Dusting Off the Old Ones was published in 1961 by W. B. Clarke, Miles City, Montana.
Terry -- In the Eighties
This story will be concerning our neighboring county seat on the east--Terry, the capital of Prairie county, only this story was written a good many years before Prairie County was even thought of, in fact, it was published in a History of Montana, published in 1885.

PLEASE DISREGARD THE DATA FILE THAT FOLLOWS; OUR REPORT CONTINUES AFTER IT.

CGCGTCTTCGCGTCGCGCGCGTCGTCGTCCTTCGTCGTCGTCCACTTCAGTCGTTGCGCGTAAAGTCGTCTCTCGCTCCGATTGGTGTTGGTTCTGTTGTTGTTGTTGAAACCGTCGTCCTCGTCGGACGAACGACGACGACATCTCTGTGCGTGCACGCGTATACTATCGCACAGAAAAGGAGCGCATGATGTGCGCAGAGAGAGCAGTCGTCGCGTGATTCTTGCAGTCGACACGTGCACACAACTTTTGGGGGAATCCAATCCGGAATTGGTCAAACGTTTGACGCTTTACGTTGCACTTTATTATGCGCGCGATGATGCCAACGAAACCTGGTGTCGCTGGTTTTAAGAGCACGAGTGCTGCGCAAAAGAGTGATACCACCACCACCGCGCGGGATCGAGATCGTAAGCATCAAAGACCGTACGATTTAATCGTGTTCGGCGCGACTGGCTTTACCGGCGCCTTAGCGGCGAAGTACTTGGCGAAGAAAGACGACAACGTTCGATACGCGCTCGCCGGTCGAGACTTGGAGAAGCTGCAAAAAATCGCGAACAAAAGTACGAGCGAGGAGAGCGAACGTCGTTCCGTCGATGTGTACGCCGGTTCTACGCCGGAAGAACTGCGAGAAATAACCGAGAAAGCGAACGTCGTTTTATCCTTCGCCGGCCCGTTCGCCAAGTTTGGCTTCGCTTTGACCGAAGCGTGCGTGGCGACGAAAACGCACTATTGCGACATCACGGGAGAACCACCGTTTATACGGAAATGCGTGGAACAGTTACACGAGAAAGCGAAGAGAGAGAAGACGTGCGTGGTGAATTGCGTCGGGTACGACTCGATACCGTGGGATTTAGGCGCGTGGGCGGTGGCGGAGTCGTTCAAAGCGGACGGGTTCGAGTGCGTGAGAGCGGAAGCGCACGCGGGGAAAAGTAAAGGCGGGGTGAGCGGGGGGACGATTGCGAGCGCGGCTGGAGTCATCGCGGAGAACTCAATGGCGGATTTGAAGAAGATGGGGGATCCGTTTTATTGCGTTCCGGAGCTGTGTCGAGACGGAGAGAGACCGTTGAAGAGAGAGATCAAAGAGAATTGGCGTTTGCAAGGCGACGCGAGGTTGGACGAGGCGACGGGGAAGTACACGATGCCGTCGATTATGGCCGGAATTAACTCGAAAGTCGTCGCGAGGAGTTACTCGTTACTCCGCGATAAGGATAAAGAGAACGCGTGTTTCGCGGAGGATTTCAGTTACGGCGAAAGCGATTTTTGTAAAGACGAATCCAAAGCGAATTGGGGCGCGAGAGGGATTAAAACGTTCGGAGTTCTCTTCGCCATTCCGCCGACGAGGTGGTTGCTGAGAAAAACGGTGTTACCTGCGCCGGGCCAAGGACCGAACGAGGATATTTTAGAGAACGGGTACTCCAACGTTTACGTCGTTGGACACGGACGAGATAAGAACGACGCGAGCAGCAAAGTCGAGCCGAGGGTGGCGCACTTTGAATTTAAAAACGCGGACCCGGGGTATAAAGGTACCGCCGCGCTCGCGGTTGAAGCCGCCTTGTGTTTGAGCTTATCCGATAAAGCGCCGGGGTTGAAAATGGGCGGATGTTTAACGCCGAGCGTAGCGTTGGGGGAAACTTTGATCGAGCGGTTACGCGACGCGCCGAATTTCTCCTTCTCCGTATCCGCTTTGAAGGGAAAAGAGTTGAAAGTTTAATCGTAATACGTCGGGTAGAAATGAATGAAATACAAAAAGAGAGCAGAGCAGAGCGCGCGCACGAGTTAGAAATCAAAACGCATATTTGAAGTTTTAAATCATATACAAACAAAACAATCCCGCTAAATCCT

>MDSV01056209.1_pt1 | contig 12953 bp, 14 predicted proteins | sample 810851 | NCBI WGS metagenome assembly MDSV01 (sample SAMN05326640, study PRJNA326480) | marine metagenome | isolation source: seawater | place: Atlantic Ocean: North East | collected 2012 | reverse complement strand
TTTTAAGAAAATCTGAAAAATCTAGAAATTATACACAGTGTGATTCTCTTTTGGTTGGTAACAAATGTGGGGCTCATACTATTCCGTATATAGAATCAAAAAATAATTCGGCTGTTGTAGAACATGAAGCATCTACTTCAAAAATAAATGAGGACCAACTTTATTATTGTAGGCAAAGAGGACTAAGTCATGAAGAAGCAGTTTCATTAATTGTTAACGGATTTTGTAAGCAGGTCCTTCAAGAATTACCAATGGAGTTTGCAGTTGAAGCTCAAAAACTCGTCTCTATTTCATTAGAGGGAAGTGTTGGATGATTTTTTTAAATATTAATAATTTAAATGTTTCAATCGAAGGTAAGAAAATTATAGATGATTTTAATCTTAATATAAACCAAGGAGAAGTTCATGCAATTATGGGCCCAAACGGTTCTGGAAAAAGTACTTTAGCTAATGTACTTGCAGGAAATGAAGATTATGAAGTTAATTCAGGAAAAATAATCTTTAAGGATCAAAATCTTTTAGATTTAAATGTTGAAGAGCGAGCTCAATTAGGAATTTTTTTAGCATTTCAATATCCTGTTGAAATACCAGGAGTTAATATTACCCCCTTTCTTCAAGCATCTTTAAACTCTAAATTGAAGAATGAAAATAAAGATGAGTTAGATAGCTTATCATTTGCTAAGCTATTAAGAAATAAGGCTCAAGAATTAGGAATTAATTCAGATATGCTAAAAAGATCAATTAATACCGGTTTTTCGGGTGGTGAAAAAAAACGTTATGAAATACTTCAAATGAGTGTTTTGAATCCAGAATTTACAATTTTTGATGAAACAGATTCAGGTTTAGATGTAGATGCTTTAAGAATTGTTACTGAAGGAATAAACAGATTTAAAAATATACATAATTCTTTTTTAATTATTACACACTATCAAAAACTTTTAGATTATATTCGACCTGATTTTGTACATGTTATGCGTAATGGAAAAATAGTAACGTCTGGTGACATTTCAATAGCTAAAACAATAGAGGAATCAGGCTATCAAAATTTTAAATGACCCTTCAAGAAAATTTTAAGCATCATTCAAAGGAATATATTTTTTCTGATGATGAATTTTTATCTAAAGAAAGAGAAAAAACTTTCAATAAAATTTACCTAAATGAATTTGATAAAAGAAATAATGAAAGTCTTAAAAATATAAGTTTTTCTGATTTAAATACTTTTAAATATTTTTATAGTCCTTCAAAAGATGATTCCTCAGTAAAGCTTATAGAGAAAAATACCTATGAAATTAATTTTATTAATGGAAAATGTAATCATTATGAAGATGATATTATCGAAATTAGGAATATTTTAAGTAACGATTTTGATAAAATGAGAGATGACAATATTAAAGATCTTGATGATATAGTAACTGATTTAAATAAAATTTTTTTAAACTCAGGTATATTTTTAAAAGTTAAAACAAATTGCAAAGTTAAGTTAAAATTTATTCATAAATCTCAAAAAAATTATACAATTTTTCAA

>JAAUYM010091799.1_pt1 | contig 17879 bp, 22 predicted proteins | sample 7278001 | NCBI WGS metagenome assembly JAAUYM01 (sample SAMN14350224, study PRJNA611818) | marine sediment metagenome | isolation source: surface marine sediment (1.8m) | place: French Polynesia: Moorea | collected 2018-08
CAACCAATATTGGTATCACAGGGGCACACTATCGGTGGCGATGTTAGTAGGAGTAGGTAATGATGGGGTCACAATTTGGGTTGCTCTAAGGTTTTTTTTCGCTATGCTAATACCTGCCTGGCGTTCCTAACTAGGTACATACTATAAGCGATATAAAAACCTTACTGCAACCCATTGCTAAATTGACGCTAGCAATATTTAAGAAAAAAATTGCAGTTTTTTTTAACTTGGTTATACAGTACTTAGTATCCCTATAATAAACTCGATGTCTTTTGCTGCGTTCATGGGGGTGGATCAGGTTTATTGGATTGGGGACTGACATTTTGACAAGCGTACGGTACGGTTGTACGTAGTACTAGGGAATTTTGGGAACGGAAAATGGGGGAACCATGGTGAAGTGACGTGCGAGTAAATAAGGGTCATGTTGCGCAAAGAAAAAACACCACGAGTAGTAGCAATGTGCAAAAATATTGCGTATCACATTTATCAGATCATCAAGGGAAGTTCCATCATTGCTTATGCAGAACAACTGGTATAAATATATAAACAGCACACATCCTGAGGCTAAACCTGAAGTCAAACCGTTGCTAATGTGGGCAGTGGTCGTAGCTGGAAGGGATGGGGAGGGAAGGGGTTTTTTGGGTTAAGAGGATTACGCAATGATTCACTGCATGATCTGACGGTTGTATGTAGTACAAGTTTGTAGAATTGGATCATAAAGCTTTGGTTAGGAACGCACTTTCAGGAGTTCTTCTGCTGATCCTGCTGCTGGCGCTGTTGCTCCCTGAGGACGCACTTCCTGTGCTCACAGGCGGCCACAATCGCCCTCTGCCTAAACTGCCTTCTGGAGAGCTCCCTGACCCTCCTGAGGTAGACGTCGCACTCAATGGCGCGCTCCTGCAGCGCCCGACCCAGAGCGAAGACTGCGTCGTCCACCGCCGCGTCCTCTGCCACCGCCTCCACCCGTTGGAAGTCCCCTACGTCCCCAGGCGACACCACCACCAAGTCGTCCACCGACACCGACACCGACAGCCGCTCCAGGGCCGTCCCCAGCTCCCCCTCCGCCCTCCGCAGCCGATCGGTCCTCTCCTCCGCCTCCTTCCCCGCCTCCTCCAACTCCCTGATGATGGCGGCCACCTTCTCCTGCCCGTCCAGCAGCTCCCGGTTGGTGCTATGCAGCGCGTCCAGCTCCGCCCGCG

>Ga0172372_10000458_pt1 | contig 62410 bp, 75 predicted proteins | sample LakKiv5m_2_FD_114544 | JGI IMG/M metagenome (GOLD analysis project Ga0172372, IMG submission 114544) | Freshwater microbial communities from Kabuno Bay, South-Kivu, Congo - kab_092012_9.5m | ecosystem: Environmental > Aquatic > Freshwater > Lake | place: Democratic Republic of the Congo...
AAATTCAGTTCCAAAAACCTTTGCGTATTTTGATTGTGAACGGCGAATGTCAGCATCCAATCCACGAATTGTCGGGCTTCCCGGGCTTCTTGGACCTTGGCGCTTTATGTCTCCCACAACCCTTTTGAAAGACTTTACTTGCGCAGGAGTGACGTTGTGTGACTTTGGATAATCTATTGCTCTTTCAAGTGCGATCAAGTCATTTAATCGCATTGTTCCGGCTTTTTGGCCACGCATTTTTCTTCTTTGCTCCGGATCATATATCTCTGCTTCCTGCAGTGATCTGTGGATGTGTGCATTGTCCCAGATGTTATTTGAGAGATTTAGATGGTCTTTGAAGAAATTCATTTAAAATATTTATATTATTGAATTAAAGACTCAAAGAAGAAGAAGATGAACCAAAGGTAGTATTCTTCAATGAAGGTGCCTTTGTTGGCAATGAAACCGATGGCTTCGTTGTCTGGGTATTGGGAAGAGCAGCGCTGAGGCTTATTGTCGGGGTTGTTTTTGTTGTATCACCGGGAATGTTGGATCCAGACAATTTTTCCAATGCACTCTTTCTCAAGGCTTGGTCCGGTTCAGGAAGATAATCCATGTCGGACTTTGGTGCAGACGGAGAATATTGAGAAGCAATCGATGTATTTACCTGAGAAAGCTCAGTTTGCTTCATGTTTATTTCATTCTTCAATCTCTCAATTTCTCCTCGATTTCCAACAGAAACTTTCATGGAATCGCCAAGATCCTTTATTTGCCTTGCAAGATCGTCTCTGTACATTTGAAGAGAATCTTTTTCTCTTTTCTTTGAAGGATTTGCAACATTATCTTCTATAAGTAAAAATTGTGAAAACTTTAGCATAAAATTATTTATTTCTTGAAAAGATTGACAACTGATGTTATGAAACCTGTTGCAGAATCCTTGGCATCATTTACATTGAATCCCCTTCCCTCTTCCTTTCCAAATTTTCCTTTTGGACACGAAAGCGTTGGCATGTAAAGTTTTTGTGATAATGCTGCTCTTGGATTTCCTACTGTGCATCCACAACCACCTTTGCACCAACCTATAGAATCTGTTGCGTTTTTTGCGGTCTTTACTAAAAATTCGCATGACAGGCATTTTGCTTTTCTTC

"Terry--this location was entered May 7, 1883, and before the close of June over 200 building lots were purchased. (Publisher's note: The town of Terry is located on Section l6, township 12 north, range 51 east, a school section, and therefore the Probate Judge entered all entries and handled all matters pertaining to the original sale of the lots, the platting of the townsite and other matters.) In July, 1883, there were several business houses in active operation there, including Flanigan's boarding house, Cole & Kelly's restaurant, Sam Hilburn's store, Williams' saloon and Cole's saloon, besides other stores, a blacksmith shop and so forth. The ferry at that point is the only means of crossing the Yellowstone between Glendive and Miles City. North and south of Terry there are fine stock ranges and splendid farms open to settlement, a large tract being surveyed, and not yet wholly located upon. The stock business is likely to be the basis of Terry's future prosperity, as the town is in the very center of an extensive grazing and pasture region, and is likewise a convenient point of railroad shipment for stockmen located on Powder river, Beaver creek, Box Elder creek, the Little Missouri and O'Fallon creek on the south, and on the north side of the Yellowstone for the ranges along Cedar creek, the Sheep mountains, Custer creek, the Dry Fork and the Redwater. This is also accepted as the best and shortest route of travel between points in Eastern Montana and the Black Hills. About twenty-five miles south of Terry there is a large belt of pine timber, and a sawmill will be promptly located there to furnish a supply of lumber for the town. The first settlers came to the vicinity in 1881, since which time the number nas increased to 150. B. A. Bowen is postmaster, justice and agent for the Northern Pacific Railroad, Western Union telegraph, and the Northern Pacific Express Company; Samuel Hilburn, general store, Cartwright Brothers, grocers; Cole & Kelly and N. Williams, liquors, Martin Malloy, blacksmith, N. Williams, livery stable, A. L. Griffith, carpenter."